Commercial Property Management – How to Control Environmental Factors in your Property Portfolio

city buildings on harbour.

Your property management portfolio and the individual properties under management will be impacted by environmental issues through the year.  Some of those properties will be impacted more than others; that can lead to loss of rent, failure of tenant businesses, and a landlord suffering some investment pressure.  That is where professional property management controls come in. (NB – you can get plenty of commercial and retail property management tips and ideas right here in Snapshot)

 

Property Management Systems

A top-grade property management team will know how to look for issues in a property, and know how to fix those things.  There will be ‘systems’ in the team to handle the issues associated with:

  • Landlords
  • Tenants
  • Buildings
  • Emergencies
  • Documentation
  • Investment performance
  • Insurance cover and risk
  • Building code compliance
  • Rents and property cash flow
  • Risk management
  • Health and safety
  • Environmental matters
  • Climate events and changes
  • Energy management
  • Precinct changes, and
  • Property performance

Let’s go a bit deeper into the issues of the location and the environment.

Environmental factors do happen; sometimes with very little notice.  Potential events and the building impact should be investigated thoroughly.  The assessment should be done regularly before risk events happen.   Contingency plans should put in place by the management team to deal with the identified potential problems; the tenants and the response teams can be trained for the known factors of potential risk.

 

The Review Process

How would you review a managed property and the elements of ‘environmental risk’?  Try some of these for starters:

  1. Lease documentation – Always start with the lease documentation first as there will be individual conditions in those documents relating to risk response and landlord or tenant response.
  2. Landlord insurances – Review the landlord’s insurance policy so you know who to talk to and how to respond with any property events of damage, destruction, or personal injury. Forewarned is a good strategy to adopt.  You never really know when things will go wrong.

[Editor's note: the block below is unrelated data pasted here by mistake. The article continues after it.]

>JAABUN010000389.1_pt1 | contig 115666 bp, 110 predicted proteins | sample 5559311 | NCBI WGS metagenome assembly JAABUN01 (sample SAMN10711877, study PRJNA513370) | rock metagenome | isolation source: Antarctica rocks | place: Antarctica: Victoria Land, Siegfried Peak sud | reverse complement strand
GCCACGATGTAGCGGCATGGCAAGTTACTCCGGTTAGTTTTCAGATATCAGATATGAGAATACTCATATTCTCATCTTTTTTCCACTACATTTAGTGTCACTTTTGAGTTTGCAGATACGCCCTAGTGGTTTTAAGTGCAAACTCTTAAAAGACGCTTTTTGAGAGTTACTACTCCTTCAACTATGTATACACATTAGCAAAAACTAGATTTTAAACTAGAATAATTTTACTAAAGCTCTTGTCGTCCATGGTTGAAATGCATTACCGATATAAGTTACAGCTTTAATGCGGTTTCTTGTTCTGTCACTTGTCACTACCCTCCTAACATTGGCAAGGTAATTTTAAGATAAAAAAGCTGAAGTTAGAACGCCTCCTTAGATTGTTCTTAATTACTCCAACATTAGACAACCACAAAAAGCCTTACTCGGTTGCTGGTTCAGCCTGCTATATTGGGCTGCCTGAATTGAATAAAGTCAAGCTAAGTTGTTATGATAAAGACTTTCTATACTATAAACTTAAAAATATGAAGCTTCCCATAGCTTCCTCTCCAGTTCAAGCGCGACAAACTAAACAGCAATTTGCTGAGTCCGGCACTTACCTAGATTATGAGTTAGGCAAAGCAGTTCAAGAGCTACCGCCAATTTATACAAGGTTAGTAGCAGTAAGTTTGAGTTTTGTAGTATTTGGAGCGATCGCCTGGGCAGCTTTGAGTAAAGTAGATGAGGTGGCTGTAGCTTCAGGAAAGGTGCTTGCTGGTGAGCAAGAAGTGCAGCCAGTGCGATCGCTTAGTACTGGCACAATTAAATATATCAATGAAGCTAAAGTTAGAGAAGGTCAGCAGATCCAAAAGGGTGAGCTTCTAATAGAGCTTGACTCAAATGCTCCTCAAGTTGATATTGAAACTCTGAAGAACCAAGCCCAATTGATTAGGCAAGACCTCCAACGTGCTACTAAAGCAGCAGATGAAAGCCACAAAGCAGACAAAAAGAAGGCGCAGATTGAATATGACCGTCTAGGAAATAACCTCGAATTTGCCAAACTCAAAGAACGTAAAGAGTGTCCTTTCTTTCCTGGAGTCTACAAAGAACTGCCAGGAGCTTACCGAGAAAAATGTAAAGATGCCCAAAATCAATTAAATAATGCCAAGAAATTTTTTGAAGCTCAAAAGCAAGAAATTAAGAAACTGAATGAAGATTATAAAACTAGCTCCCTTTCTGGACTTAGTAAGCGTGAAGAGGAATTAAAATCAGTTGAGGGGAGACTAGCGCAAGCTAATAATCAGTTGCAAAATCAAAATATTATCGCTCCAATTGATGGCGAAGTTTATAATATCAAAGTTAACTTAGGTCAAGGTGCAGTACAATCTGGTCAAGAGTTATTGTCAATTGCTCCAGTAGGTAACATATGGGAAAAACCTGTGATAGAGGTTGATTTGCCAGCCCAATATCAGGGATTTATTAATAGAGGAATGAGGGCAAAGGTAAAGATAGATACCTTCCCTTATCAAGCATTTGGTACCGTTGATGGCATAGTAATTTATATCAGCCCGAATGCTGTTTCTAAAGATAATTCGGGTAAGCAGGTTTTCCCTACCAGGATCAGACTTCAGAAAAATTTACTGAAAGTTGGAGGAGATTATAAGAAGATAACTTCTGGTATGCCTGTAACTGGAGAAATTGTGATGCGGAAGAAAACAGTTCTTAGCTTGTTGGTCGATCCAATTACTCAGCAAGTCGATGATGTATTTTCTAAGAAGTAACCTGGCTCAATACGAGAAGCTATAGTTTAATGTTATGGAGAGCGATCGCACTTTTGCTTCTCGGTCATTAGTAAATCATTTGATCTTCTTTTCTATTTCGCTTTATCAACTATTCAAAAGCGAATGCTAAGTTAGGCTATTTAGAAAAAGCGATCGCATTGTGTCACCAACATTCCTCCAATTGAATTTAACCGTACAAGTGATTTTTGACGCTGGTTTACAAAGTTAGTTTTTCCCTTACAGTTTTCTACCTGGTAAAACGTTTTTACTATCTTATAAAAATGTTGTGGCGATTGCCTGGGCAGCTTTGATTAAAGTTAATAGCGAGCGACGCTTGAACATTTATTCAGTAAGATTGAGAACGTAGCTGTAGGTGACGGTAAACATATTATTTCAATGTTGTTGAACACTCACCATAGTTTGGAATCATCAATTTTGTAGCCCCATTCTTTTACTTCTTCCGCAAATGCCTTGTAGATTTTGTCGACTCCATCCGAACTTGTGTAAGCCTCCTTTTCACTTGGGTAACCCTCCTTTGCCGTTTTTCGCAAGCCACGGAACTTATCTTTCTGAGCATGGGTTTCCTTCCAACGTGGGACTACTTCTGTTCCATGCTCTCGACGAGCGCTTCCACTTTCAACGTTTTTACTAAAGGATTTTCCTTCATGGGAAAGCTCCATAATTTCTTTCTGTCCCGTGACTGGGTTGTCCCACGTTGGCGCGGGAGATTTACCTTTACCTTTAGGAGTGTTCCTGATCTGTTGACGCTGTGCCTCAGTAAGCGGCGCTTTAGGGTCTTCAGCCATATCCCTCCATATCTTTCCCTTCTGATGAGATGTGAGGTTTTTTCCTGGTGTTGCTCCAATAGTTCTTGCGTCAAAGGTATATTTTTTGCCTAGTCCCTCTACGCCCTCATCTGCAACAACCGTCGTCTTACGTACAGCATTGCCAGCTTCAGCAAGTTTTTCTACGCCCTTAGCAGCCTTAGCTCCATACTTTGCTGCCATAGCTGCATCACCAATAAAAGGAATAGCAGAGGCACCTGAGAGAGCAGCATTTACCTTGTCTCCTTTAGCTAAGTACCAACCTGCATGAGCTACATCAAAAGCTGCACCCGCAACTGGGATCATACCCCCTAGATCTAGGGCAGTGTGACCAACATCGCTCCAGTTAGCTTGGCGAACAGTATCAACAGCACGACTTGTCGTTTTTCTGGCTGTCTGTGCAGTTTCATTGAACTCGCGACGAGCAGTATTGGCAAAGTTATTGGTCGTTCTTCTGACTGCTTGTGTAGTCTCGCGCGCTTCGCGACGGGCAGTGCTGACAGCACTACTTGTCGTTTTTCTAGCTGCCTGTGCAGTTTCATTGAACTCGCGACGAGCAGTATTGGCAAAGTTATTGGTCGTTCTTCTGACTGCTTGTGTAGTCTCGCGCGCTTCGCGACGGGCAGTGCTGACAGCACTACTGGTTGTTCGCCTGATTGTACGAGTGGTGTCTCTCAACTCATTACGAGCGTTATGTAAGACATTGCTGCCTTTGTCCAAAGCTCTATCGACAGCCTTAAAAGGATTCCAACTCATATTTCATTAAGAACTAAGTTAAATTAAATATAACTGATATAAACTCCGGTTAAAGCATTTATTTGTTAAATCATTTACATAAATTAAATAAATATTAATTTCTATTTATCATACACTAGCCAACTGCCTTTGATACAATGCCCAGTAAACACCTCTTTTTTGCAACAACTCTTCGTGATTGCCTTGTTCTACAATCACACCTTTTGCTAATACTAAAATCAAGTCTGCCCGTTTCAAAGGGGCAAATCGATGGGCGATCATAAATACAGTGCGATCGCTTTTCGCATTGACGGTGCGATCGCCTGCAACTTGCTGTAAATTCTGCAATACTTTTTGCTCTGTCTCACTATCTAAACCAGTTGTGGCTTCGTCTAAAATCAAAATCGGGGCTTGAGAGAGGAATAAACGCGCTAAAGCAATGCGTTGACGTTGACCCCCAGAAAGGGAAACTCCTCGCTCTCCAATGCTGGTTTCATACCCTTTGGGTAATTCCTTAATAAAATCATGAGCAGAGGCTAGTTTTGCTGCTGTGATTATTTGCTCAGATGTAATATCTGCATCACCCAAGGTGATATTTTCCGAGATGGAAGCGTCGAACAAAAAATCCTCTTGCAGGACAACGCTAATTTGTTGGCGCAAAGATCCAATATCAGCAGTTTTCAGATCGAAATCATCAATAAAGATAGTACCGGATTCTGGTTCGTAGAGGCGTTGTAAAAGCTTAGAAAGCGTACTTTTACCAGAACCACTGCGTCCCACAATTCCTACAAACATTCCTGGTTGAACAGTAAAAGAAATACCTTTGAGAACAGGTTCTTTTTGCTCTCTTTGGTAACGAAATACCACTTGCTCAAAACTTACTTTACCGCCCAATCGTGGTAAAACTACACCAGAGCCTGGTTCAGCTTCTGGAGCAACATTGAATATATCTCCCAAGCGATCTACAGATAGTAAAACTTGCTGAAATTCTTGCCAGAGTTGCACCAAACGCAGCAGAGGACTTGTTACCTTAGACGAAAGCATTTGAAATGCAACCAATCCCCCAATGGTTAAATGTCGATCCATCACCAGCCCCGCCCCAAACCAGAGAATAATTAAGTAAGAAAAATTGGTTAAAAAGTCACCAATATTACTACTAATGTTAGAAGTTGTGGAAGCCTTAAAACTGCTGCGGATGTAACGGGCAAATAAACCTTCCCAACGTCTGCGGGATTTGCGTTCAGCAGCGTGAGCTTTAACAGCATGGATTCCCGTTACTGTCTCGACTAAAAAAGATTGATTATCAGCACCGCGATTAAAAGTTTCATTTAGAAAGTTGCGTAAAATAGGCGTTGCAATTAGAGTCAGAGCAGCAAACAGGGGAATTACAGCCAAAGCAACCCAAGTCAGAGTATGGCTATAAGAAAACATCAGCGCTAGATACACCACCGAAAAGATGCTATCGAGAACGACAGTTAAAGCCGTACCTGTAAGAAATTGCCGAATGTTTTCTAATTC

3. Weather events – Know the local climate for what it is. Consider storm frequency and climate impact; consult the local weather authorities for patterns of rain, storms, flooding, and wind.  How would the design factors of your property be impacted by climatic problems?
  4. Flooding – If your property is located near the sea, on or near rivers, or in cyclone zones, you should look at how rising water levels could expand into the property and the tenant mix. What responses would you need to have in place?
  5. Wind and rain – Have your maintenance people look at the roof and gutters of the building to control wind and rain runoff. A six-monthly survey of the roof structure and drainage is valuable.
  6. Storm frequency – In some parts of the world, larger investment properties (shopping centres, industrial warehouses, and high rise office towers) are in storm zones where high winds and torrential rain are an annual event. Look at how a property would respond to that.  Put your plans in place for safety, people, and property function.
  7. Climate change – We have all heard about the impact of climate change, and some cities are already impacted by dry, wet, and windy conditions that are well outside the ‘normal’. Expectations are that difficulties of property operations will increase as the climate changes.  Occupancy conditions in any building will therefore be pushed to the limit; particularly so with air conditioning cooling, heating, and air flow.  Can the services and the amenities of a property be sustained during a climatic change?  Think about power, water, gas, internet, and telephone communications.
  8. Emergency power – Every building loses power at some point. That will have an impact on tenants, the landlord, customers, and business activities in an around the location.  You may have an emergency power cycle or generator in the property.  Make sure you test that system in accordance with engineering and safety standards.
  9. Geographical factors – Review the property location for geographical impact and threats such as flooding, slippage, terrain, landslide, and services termination. Rivers, rocks, cliffs, and mud are all challenges for an investment property.  Do you have those elements in close proximity to the asset?
  10. Local area access – How will you get to the property in times of pressure and emergency? The same question should apply to emergency services.  How will the emergency teams get to the property and move into it?  You will need an emergency response plan to handle that.
  11. Businesses and tenants – Some businesses will bring ‘risk’ to a property through the very nature of what they are or what they do. Government tenants are a good case in point.  Some private businesses are also ‘risk’ challenges for landlords.  Some ‘customer volatility’ or security issues will evolve simply because you have certain tenants in the portfolio or building that you manage.
  12. Property design and emergency plans – Look at the property in its layout, location, and construction. Some elements of design will put pressure on emergency situations.  It pays to have a risk management audit done to ascertain just how your property and its layout should be considered in a risk event.

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